dc.identifier.issn1368-8375-
dc.identifier.urihttp://hdl.handle.net/10722/137917-
dc.descriptionThis journal suppl. contain abstracts of the 3rd IAOO 2011-
dc.description.abstractINTRODUCTION: With better education and improved self-awareness, a greater proportion of patients present themselves earlier in the course of disease. However, there remains a group of patients who present with advanced tumour when the role of surgery is not well defined. This study reports our experience with surgery as palliation for advanced tumours in the oral cavity. METHODS: Over the last 2 decades, we have performed palliative surgeries on 34 patients with advanced tumours of the oral cavity. The tumour pathology, mode of resection and reconstruction, symptom palliation and hospital stay were retrieved and data were analyzed retrospectively. RESULTS: Among our patients, 14 (41.2%) had squamous cell carcinoma (SCC) of the tongue, 8 (23.5%) had radiation induced sarcoma, 6 (17.6%) had SCC of the maxillary sinus, 4 (11.8%) had SCC of the inferior alveolus and 2 (5.9%) had SCC of the buccal mucosa. Six patients have systemic metastasis found during pre-operative workup. The major symptoms for palliation included bleeding (n = 14), pain (n = 12), airway obstruction (n = 4), swallowing problem (n = 2) and fungating tumour (n = 2). Majority of the patients (88.2%) required various methods of reconstruction to maximize post-operative functional outcome, among which, the pectoralis major myocutaneous flap was the most popular option. The mean hospital stay was 18.2 days and there was no hospital mortality. Postoperative chemo-irradiation was given in 26 patients. Mean duration of survival was 18.8 months. All patients achieved satisfactory palliation of symptoms, including haemostasis and avoidance of analgesia, tracheostomy and nasogastric feeding tubes. DISCUSSION: In selected patients presenting with advanced stage malignancies of the oral cavity, carefully planned surgical treatment achieves satisfactory palliation of symptoms, thereby improving their quality of life during the subsequent time to come.-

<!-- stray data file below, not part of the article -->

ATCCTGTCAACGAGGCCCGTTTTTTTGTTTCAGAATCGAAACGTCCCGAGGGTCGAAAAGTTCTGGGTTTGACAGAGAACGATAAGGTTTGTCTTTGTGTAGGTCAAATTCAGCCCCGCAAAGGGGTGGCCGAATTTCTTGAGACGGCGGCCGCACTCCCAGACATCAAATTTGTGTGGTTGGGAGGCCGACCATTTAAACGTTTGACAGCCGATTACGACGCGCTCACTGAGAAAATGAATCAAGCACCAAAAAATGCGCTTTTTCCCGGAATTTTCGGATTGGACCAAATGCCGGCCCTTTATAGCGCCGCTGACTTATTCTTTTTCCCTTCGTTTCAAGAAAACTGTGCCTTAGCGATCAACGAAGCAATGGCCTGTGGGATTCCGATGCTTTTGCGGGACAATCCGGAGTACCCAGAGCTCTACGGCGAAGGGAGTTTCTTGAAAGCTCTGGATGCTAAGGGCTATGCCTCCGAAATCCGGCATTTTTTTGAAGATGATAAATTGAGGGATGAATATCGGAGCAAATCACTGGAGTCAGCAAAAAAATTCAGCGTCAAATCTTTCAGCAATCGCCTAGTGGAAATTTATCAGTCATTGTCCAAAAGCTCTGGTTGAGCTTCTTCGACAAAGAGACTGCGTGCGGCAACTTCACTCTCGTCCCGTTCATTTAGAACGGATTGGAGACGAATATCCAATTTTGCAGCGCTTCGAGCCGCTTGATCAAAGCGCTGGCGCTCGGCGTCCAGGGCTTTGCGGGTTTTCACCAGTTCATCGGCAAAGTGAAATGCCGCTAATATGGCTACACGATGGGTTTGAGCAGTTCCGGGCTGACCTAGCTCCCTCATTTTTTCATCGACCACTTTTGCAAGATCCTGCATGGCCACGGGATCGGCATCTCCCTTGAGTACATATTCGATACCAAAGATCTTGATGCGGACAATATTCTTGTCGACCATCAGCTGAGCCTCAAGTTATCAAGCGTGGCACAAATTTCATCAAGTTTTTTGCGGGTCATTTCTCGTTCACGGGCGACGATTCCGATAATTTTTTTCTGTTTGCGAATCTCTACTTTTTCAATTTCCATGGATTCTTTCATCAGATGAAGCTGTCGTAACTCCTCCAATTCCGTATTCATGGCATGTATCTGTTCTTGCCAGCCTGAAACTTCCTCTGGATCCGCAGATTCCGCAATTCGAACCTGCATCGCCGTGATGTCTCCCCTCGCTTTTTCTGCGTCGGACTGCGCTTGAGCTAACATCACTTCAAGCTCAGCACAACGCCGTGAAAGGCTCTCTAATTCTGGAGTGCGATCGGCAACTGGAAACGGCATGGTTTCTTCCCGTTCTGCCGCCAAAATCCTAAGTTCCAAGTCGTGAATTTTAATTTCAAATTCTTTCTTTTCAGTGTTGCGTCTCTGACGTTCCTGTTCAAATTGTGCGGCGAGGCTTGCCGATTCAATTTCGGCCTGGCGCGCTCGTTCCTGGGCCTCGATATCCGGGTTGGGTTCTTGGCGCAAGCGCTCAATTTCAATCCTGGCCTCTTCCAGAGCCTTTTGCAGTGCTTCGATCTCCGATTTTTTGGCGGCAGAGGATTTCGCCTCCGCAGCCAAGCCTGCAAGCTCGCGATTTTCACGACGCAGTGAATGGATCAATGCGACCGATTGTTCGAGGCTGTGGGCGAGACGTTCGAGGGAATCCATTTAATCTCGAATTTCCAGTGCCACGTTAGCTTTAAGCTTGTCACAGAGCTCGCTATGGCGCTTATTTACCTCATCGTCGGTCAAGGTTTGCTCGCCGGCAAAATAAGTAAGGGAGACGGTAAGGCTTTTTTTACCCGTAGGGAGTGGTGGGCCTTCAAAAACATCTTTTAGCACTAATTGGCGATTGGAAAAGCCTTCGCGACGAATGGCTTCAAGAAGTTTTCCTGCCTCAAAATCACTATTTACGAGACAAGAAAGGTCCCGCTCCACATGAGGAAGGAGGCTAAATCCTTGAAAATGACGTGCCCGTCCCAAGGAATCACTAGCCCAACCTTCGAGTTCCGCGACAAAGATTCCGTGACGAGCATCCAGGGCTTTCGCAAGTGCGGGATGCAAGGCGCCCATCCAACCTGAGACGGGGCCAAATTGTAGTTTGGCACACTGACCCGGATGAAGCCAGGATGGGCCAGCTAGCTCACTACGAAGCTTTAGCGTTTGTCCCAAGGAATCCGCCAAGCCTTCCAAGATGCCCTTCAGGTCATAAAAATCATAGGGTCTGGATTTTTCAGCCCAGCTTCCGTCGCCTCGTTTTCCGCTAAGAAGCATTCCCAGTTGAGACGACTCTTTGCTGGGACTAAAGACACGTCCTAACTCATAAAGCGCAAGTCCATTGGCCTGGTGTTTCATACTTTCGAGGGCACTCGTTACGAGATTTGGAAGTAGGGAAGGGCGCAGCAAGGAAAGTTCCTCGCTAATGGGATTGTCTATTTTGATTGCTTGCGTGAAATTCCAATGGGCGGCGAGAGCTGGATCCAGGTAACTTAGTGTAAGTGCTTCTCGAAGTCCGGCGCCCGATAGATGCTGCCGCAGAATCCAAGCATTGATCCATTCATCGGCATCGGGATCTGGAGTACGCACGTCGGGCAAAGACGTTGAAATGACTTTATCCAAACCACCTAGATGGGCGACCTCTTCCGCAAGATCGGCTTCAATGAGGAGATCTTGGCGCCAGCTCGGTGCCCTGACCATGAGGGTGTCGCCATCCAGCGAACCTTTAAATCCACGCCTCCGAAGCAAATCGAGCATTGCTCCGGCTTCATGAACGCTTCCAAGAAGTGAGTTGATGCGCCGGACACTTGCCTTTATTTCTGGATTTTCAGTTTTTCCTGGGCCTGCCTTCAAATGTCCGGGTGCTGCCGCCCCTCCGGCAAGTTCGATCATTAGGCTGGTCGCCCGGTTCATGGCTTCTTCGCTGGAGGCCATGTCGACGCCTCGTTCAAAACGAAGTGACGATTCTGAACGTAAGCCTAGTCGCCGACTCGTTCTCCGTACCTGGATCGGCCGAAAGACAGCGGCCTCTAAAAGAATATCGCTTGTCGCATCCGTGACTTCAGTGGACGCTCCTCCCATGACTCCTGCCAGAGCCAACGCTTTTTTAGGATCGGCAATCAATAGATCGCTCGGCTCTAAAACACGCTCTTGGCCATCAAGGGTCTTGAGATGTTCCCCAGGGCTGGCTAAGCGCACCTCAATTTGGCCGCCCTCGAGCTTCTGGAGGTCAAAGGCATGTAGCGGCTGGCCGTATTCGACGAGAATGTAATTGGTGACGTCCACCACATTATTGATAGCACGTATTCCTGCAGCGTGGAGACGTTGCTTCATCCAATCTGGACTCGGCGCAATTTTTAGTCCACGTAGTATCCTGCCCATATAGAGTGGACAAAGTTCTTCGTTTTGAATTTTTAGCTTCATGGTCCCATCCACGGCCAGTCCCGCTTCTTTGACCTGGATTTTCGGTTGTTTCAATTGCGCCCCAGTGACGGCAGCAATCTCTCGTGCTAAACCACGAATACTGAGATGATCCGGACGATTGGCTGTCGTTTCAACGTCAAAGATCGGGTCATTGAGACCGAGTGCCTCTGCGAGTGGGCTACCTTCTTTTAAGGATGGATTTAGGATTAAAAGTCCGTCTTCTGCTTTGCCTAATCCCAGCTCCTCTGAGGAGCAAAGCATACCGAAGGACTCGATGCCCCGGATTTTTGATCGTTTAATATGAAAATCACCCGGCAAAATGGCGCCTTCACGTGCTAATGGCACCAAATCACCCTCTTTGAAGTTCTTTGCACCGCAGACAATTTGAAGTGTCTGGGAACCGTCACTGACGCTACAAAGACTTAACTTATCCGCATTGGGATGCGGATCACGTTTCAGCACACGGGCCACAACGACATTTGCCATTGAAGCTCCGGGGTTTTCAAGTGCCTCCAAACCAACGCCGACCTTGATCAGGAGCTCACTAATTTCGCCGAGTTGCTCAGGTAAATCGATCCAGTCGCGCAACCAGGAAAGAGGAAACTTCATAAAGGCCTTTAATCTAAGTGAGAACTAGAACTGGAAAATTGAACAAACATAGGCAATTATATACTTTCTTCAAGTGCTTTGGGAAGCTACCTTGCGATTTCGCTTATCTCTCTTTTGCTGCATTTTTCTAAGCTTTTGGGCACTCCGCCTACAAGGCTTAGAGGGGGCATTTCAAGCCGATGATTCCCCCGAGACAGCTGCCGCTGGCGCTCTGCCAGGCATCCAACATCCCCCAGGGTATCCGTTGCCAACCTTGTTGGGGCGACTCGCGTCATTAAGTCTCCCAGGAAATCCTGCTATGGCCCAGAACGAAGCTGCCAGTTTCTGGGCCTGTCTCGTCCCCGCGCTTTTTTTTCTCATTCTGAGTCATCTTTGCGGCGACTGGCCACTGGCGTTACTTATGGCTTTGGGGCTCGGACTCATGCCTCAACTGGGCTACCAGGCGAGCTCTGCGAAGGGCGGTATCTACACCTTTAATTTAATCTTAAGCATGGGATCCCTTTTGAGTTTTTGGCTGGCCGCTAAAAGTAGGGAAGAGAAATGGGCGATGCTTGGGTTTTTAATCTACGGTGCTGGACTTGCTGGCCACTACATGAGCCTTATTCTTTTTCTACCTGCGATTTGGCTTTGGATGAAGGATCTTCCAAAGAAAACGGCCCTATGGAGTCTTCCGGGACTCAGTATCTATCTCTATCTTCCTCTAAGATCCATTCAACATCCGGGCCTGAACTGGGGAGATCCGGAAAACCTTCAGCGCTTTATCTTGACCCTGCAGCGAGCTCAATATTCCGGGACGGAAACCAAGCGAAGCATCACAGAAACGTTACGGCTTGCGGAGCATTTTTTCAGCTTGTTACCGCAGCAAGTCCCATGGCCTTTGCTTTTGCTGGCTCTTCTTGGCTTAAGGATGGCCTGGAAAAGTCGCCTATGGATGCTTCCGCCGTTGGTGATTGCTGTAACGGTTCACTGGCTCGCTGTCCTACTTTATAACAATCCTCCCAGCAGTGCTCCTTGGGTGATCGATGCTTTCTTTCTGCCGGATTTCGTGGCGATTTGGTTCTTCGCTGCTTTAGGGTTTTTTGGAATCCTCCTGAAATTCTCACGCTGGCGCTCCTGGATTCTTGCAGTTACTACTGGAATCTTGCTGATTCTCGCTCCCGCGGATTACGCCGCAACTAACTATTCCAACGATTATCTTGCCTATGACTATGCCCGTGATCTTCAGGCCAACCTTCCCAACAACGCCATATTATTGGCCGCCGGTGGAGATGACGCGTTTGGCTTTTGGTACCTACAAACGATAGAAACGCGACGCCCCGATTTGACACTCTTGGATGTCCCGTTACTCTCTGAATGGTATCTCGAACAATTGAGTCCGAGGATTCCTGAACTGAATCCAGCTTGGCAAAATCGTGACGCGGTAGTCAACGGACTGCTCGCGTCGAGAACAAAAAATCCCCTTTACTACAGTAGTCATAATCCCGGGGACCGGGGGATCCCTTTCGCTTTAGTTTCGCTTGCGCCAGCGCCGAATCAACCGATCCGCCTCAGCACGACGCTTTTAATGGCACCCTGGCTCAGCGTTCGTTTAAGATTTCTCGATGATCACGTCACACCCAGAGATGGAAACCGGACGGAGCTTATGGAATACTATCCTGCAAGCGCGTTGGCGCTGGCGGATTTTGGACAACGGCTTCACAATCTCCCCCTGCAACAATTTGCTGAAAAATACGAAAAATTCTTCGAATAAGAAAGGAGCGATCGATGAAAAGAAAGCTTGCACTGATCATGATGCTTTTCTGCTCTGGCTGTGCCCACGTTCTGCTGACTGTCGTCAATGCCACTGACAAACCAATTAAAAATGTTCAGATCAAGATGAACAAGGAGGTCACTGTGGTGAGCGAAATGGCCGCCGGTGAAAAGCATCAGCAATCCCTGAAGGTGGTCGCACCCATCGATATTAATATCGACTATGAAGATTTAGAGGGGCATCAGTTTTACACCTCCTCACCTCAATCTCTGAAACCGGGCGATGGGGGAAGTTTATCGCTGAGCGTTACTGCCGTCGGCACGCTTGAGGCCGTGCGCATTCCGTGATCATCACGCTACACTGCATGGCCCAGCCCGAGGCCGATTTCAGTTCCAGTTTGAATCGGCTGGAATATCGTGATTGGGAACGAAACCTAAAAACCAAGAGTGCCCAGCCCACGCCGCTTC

dc.languageengen_US
dc.publisherPergamon. The Journal's web site is located at http://www.elsevier.com/locate/oraloncology-
dc.relation.ispartofOral Oncologyen_US
dc.titlePalliative surgery for advanced tumours of the oral cavityen_US
dc.typeConference_Paperen_US
dc.identifier.emailChan, JYW: jywchan1@hku.hken_US
dc.identifier.emailWei, WI: hrmswwi@hku.hk-
dc.identifier.authorityChan, YW=rp01314en_US
dc.identifier.doi10.1016/j.oraloncology.2011.06.229-
dc.identifier.hkuros190811en_US
dc.identifier.volume47-
dc.identifier.issuesuppl. 1-
dc.identifier.spageS68-
dc.identifier.epageS68-
dc.identifier.isiWOS:000292815100196-
dc.publisher.placeUnited Kingdom-
dc.description.otherThe 3rd World Congress of the International Academy of Oral Oncology (IAOO 2011), Singapore, 14-17 July 2011. In Oral Oncology, 2011, v. 47 suppl. 1, p. S68, abstract O118-